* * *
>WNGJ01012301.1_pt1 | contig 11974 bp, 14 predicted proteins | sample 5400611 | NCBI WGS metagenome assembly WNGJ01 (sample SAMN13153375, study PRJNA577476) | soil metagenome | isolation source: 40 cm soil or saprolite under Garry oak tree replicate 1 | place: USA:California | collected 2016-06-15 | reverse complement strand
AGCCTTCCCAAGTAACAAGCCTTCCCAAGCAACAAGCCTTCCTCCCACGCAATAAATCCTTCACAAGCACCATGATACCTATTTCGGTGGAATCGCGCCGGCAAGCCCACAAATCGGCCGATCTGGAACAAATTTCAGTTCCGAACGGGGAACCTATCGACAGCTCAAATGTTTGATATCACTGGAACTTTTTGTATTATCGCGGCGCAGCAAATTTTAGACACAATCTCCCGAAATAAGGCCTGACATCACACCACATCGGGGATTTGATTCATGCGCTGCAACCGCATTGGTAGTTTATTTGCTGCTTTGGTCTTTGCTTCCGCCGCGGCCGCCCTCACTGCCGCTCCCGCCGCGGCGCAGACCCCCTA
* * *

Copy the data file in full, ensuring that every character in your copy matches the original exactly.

>WNGJ01012301.1_pt1 | contig 11974 bp, 14 predicted proteins | sample 5400611 | NCBI WGS metagenome assembly WNGJ01 (sample SAMN13153375, study PRJNA577476) | soil metagenome | isolation source: 40 cm soil or saprolite under Garry oak tree replicate 1 | place: USA:California | collected 2016-06-15 | reverse complement strand
AGCCTTCCCAAGTAACAAGCCTTCCCAAGCAACAAGCCTTCCTCCCACGCAATAAATCCTTCACAAGCACCATGATACCTATTTCGGTGGAATCGCGCCGGCAAGCCCACAAATCGGCCGATCTGGAACAAATTTCAGTTCCGAACGGGGAACCTATCGACAGCTCAAATGTTTGATATCACTGGAACTTTTTGTATTATCGCGGCGCAGCAAATTTTAGACACAATCTCCCGAAATAAGGCCTGACATCACACCACATCGGGGATTTGATTCATGCGCTGCAACCGCATTGGTAGTTTATTTGCTGCTTTGGTCTTTGCTTCCGCCGCGGCCGCCCTCACTGCCGCTCCCGCCGCGGCGCAGACCCCCTA